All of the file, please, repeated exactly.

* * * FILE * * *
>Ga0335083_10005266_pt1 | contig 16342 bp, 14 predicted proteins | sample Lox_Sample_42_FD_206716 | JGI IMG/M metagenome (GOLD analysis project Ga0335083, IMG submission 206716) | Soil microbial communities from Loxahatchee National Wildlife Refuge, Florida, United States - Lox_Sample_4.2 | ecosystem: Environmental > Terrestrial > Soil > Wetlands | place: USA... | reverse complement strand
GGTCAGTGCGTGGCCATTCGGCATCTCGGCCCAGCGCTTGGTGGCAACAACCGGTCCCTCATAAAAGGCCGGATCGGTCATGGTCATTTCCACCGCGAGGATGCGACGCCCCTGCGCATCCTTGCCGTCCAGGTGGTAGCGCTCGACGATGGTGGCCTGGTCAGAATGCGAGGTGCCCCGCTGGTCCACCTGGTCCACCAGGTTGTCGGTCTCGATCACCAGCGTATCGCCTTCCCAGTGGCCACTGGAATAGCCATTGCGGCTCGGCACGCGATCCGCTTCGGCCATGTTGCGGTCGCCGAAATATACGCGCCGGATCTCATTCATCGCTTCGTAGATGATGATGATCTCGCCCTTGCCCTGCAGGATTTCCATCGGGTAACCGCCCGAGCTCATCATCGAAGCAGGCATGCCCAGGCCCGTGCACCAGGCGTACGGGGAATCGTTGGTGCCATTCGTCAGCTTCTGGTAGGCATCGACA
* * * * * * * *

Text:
>Ga0335083_10005266_pt1 | contig 16342 bp, 14 predicted proteins | sample Lox_Sample_42_FD_206716 | JGI IMG/M metagenome (GOLD analysis project Ga0335083, IMG submission 206716) | Soil microbial communities from Loxahatchee National Wildlife Refuge, Florida, United States - Lox_Sample_4.2 | ecosystem: Environmental > Terrestrial > Soil > Wetlands | place: USA... | reverse complement strand
GGTCAGTGCGTGGCCATTCGGCATCTCGGCCCAGCGCTTGGTGGCAACAACCGGTCCCTCATAAAAGGCCGGATCGGTCATGGTCATTTCCACCGCGAGGATGCGACGCCCCTGCGCATCCTTGCCGTCCAGGTGGTAGCGCTCGACGATGGTGGCCTGGTCAGAATGCGAGGTGCCCCGCTGGTCCACCTGGTCCACCAGGTTGTCGGTCTCGATCACCAGCGTATCGCCTTCCCAGTGGCCACTGGAATAGCCATTGCGGCTCGGCACGCGATCCGCTTCGGCCATGTTGCGGTCGCCGAAATATACGCGCCGGATCTCATTCATCGCTTCGTAGATGATGATGATCTCGCCCTTGCCCTGCAGGATTTCCATCGGGTAACCGCCCGAGCTCATCATCGAAGCAGGCATGCCCAGGCCCGTGCACCAGGCGTACGGGGAATCGTTGGTGCCATTCGTCAGCTTCTGGTAGGCATCGACA